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Intervention coverage - Child and adolescent health

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In nearly all cases, the diseases and conditions that cause child deaths are preventable, and are treatable with proven interventions. But these interventions remain unavailable or inaccessible to many children in the African region.

The 2010 report, "Countdown to 2015", shows data from the 68 countries where more than 95% of global maternal and child deaths occur. Of these, 39 countries are in the African region. The report indicates that most countries have high or increasing coverage for preventive interventions such as vaccinations, with measles immunization at 80%, and vitamin A supplementation (2 doses) at 73%[1]. However, it also shows that very few countries are making progress in reaching women and children with clinical care services such as skilled attendants at delivery (47%), treatment of pneumonia (43%), diarrhoea (37%) and malaria (35%)[2]. Implementation of interventions that require behavioural and social change, such as exclusive breastfeeding up to the age of six months (31%), is also low.

In sub-Saharan Africa, antiretroviral coverage for preventing mother-to-child transmission of HIV currently stands at 45%, while access to ART for children needing treatment is only 35%[1]. Postnatal care programmes are among the weakest of all interventions for maternal and child health in the African Region. Where there is least contact with the health system, 870 000 newborns die annually in their first week of life[2]. Figure 2 shows coverage rates of some key child survival interventions.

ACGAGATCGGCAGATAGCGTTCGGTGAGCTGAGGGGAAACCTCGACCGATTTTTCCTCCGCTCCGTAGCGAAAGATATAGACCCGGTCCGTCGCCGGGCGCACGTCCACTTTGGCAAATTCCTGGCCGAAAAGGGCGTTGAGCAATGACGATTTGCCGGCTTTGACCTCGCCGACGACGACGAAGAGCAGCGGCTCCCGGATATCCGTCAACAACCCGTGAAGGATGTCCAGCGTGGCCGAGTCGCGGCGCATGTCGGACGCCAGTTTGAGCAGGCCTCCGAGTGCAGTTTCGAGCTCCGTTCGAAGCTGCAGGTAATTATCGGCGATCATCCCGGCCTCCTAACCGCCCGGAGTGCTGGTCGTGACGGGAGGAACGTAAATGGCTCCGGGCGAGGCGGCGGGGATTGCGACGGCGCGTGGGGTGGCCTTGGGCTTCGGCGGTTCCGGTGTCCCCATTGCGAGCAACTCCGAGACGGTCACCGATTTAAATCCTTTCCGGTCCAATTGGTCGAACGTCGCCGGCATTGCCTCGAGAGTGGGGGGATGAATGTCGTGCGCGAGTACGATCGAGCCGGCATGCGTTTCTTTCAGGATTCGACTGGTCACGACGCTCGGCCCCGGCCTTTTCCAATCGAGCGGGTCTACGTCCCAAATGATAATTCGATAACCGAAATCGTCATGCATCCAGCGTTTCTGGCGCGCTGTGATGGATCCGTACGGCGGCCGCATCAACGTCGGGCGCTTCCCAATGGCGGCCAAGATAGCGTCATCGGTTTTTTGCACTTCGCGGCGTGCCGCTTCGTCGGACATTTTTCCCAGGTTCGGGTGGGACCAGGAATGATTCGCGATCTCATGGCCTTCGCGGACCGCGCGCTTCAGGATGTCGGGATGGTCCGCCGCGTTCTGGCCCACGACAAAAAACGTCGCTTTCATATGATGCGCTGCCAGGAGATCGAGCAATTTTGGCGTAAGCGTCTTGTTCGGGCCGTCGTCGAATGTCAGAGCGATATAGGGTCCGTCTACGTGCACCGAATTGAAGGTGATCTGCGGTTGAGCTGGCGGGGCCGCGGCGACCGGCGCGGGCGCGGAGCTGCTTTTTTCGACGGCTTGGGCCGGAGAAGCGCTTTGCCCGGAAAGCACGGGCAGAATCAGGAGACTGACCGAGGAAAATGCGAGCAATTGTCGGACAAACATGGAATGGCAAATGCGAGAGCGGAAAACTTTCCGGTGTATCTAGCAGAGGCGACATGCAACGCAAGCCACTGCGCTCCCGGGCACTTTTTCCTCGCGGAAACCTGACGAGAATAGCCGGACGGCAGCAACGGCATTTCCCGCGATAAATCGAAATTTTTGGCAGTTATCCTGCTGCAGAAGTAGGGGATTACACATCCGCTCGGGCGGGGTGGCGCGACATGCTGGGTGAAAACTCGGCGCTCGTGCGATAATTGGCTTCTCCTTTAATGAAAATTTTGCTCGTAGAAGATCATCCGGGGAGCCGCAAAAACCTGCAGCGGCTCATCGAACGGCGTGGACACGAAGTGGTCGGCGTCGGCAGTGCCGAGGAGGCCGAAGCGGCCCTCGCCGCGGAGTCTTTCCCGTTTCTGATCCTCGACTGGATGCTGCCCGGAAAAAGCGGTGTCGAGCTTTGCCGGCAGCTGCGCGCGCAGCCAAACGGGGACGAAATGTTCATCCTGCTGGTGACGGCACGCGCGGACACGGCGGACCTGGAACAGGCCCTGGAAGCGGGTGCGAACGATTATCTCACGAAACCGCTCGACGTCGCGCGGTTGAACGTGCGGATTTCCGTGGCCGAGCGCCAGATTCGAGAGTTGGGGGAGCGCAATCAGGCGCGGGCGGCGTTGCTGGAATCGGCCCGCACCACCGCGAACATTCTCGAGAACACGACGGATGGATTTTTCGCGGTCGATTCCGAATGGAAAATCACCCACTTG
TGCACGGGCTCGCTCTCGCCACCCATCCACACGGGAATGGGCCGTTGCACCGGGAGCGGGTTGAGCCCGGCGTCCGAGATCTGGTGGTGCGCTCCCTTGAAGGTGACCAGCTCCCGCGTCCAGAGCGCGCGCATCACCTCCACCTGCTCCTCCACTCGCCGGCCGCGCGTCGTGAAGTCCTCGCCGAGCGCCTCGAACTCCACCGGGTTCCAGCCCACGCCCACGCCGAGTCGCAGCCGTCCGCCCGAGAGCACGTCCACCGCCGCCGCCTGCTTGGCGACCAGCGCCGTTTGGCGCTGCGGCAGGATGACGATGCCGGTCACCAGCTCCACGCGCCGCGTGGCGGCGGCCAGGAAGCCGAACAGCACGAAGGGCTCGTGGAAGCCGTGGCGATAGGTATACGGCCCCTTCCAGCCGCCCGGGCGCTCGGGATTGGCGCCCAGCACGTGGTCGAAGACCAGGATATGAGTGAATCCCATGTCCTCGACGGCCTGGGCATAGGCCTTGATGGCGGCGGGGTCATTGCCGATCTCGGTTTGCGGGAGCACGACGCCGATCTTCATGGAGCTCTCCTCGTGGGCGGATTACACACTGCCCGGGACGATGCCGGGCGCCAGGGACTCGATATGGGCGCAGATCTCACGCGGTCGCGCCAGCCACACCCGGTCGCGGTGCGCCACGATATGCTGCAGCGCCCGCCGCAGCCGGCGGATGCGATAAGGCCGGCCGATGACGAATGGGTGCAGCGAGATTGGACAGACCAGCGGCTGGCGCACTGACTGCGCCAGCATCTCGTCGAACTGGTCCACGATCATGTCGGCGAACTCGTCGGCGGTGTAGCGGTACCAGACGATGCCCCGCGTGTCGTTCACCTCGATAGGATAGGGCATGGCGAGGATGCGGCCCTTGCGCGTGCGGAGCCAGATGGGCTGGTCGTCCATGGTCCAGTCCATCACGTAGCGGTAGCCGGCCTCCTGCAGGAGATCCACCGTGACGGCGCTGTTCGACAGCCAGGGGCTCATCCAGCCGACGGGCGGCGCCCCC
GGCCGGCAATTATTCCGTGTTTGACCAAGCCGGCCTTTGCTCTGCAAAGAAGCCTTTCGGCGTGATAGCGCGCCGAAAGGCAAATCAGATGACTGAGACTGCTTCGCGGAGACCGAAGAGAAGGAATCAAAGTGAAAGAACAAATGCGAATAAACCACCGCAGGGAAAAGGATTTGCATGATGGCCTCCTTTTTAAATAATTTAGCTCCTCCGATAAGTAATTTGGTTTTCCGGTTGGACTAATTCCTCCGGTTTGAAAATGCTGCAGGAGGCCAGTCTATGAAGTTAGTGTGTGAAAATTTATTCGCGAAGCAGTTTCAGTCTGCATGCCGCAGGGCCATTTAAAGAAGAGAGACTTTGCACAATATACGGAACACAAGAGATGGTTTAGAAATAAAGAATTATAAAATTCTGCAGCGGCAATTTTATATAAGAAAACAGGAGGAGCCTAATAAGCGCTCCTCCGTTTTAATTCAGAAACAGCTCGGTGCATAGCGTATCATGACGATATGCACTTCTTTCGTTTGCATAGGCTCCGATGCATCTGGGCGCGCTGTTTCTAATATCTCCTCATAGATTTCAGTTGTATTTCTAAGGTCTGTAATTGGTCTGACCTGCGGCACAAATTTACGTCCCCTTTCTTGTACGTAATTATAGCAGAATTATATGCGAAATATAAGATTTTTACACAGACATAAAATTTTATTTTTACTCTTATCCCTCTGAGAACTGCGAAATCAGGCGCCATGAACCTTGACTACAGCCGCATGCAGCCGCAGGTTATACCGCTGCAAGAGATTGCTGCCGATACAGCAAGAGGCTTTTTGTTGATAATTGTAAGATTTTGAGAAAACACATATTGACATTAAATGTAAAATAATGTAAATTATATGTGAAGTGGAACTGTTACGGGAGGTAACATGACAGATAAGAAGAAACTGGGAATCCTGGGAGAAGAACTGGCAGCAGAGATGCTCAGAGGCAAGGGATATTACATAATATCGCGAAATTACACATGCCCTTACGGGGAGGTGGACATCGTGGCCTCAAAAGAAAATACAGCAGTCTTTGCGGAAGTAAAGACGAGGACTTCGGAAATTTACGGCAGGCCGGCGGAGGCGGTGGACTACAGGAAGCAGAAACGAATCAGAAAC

Figure 2: Coverage of Child Survival Interventions, AFRO 2008 Fig19section45CAHfig2.jpg

Source: WHO World Health Statistics 2010, UNICEF SOWC, 2011


  1. Towards Universal Access: Scaling up priority HIV and AIDS interventions in the health sector, progress report 2009. WHO, UNAIDS, and UNICEF.
  2. Lawn J, Kerber K, and Eds, Opportunities for Africa’s Newborns: practical data, policy and programmatic support for newborn care in Africa. 2006, Cape Town: PMNCH, Save the Children, UNFPA, UNICEF, USAID, WHO.